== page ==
Criminal Justice and Police Bill

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Mr. Hawkins: I am grateful to the Parliamentary Secretary for the serious way in which he is responding. In saying that the sort of establishments to which I refer may not be advertised to the public, he may be slightly missing my point about the sort of unlicensed premises that try to attract customers unrelated to drugs, such as a place that is advertised as a dancing club without a drinks licence but whose bouncers are involved in the sale or supply of illegal drugs. He is not dealing with that matter.

Mr. Lock: I understand the hon. Gentleman's point. However, the number of such clubs that would not be licensed in any circumstances for the sale of alcohol is limited. If drugs were allowed to be sold on the premises, therefore, they would clearly be being used inappropriately and the licence would be subject to revocation. It is also likely that premises of the type that he describes would have a music and dancing licence, which could equally be revoked.

The procedure relates to the service of a preliminary notice that in effect warns the owner of the premises that an application is likely to be made to the court, and subsequently an application to the court for a closure order is made. That is a rather more protracted procedure that would be appropriate for police intervention in the event of evidence of hard drugs being dealt on the premises.

I accept the hon. Gentleman's point and he raises a serious issue. The procedure in the Bill deals with a different process—illegally selling an otherwise legal substance. It is not necessarily the right process for dealing with the sale of a substance that is illegal in virtually all circumstances. That is why the Government amendment is limited to alcohol and why the procedure is designed for premises that sell alcohol in unlicensed circumstances.

Given those circumstances and the acceptance that this is a serious issue but not the right procedure, I should be grateful if the hon. Gentleman would consider withdrawing his amendment.

Mr. Hawkins: I am afraid that I am not persuaded by the Parliamentary Secretary. He seems almost to be saying that the Government were trying to set up the Bill differently and attack unlicensed sex shops or whatever premises he had in mind. He has not accepted the argument that the Bill would be improved if that extra procedure were included. My answer to the response that having a procedure that involved warning would not be appropriate is that often managers of an unlicensed club will not themselves be involved in permitting the sale of drugs—the bouncers on the door will be doing that, as I suggested—so a warning procedure for those operating the club may be highly effective.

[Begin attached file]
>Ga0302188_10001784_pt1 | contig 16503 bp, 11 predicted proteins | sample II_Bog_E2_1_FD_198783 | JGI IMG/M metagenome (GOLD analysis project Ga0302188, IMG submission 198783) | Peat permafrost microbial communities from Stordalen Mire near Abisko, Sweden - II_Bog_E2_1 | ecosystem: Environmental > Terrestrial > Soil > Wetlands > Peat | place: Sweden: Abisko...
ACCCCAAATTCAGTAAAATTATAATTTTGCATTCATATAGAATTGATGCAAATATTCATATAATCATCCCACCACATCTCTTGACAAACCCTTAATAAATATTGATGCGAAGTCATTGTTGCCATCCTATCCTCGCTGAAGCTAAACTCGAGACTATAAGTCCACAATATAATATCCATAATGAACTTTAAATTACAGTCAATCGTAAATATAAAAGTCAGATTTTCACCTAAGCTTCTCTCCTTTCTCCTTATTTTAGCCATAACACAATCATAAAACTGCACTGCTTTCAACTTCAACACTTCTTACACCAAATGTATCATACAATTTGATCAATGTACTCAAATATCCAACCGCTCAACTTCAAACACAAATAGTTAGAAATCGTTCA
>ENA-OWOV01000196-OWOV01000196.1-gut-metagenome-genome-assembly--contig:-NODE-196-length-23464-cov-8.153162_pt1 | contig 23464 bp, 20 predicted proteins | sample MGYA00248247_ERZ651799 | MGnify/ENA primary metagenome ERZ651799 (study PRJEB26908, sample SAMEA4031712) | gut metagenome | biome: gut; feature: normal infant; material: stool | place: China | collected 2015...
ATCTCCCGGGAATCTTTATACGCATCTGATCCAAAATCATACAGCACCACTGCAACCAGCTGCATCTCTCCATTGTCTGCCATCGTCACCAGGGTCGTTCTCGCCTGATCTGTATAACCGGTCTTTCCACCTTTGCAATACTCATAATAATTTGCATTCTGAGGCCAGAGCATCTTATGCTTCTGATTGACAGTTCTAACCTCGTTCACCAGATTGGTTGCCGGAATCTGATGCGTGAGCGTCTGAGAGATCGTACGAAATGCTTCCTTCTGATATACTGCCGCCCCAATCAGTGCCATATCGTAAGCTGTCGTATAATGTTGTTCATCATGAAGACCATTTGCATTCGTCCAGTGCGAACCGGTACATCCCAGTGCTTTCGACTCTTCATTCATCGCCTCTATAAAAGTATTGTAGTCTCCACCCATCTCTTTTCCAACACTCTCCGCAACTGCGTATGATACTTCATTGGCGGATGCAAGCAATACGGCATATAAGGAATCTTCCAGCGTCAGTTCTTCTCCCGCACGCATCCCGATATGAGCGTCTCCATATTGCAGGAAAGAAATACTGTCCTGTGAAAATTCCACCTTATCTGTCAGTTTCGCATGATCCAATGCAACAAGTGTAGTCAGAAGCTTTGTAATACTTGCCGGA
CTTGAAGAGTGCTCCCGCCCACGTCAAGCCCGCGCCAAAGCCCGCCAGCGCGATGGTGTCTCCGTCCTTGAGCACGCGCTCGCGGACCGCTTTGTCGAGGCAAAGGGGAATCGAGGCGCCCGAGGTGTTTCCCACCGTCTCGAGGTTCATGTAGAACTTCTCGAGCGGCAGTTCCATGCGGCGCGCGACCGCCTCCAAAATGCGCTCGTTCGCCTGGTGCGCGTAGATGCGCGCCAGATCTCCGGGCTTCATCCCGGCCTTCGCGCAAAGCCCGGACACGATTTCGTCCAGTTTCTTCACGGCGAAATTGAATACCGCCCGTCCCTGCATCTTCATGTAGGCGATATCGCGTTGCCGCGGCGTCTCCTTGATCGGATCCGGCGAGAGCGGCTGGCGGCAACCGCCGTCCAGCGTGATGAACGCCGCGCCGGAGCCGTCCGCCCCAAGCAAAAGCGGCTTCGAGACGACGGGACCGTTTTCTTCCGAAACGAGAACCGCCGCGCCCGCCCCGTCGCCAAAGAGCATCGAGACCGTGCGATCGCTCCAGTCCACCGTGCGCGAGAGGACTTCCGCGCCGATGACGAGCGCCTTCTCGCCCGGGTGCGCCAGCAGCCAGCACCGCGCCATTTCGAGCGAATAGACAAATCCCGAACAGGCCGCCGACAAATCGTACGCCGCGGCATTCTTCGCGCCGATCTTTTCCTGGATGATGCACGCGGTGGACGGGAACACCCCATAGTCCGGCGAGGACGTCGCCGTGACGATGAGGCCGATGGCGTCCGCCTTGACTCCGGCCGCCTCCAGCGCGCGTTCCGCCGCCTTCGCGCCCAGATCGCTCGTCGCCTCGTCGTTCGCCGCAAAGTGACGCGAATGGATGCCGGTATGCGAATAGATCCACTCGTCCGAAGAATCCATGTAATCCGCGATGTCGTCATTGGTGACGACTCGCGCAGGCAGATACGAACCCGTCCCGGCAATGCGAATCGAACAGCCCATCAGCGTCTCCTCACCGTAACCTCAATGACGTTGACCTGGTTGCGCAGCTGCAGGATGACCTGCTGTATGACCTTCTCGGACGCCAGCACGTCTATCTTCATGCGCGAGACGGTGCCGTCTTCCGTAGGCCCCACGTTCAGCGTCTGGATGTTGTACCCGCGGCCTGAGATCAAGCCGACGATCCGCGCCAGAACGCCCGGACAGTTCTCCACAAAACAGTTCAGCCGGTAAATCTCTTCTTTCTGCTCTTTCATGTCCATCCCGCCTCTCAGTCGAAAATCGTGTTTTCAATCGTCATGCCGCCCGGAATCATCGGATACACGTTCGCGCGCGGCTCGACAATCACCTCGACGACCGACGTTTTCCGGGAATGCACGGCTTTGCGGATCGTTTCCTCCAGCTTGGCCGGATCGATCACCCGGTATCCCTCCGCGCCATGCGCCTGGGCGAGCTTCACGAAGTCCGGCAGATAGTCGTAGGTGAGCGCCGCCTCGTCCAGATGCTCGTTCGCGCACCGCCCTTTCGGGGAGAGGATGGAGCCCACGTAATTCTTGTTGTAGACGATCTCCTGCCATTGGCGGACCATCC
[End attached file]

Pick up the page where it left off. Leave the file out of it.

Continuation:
I am not satisfied with the Parliamentary Secretary's response, so I propose to divide the Committee on the amendment and invite my right hon. and hon. Friends and other hon. Members to support it.

9.15 pm

Question put, That the amendment be made:—

The Committee divided: Ayes 4, Noes 10.

Division No. 17]

Blunt, Mr. Crispin
Gray, Mr. James
Hawkins, Mr. Nick
Heald, Mr. Oliver

Bailey, Mr. Adrian
Clark, Mr. Paul
Clarke, Mr. Charles
Grogan, Mr. John
Hamilton, Mr. Fabian
Humble, Mrs. Joan
Ladyman, Dr. Stephen
Lock, Mr. David
McCabe, Mr. Stephen
Sutcliffe, Mr. Gerry

Question accordingly negatived.

Mr. Hawkins: I beg to move amendment No. 68, in page 18, line 11, leave out ``the constable'' and insert

    ``a police officer of the rank of at least inspector or above''.

The Chairman: With this, it will be convenient to take the following amendments: No. 69, in page 18, line 11, leave out ``the constable'' and insert ``the police officer''.

No. 70, in page 18, line 16, leave out ``the constable'' and insert ``the police officer''.

No. 71, in page 18, line 23, leave out ``constable'' and insert

    ``police officer of at least the rank of inspector or above''.

No. 72, in page 18, line 36, leave out ``constable'' and insert ``police officer''.

Mr. Hawkins: The amendments are all intended to ensure that an officer of at least the rank of inspector is involved, which is a necessary safeguard. I shall refer briefly to a couple of representations that we have received about how the provisions may operate.

First, Mr. Paul Kinsey, the chief executive of one of the country's major leisure organisations, First Leisure, wrote to my hon. Friend the Member for North-East Hertfordshire and me to express his concern about how the provisions may operate. Some of Mr. Kinsey's remarks relate to licensed premises, but he points out that his company also controls some up-market leisure operations well away from town centres, which include unlicensed parts in their premises, which is the matter on which I wanted to touch. I shall then refer to concerns raised by the central committee of police inspectors, through its general secretary, Mr. Jon Francis.

My general point is that wherever the Government propose a significant increase in officers' powers there should be, if I may put it this way, senior management input within the police. That is not in any sense a criticism of police constables or sergeants, many of whom are highly experienced and no doubt would be good at exercising any powers given to them. However, what goes with the seniority of being promoted to the rank of inspector is not only the years of experience without which one cannot reach that rank but a certain amount of management training—especially in the modern police force. If the provisions in the section relating to unlicensed premises are to be used, it would help if matters were always considered by an officer of inspector rank or above.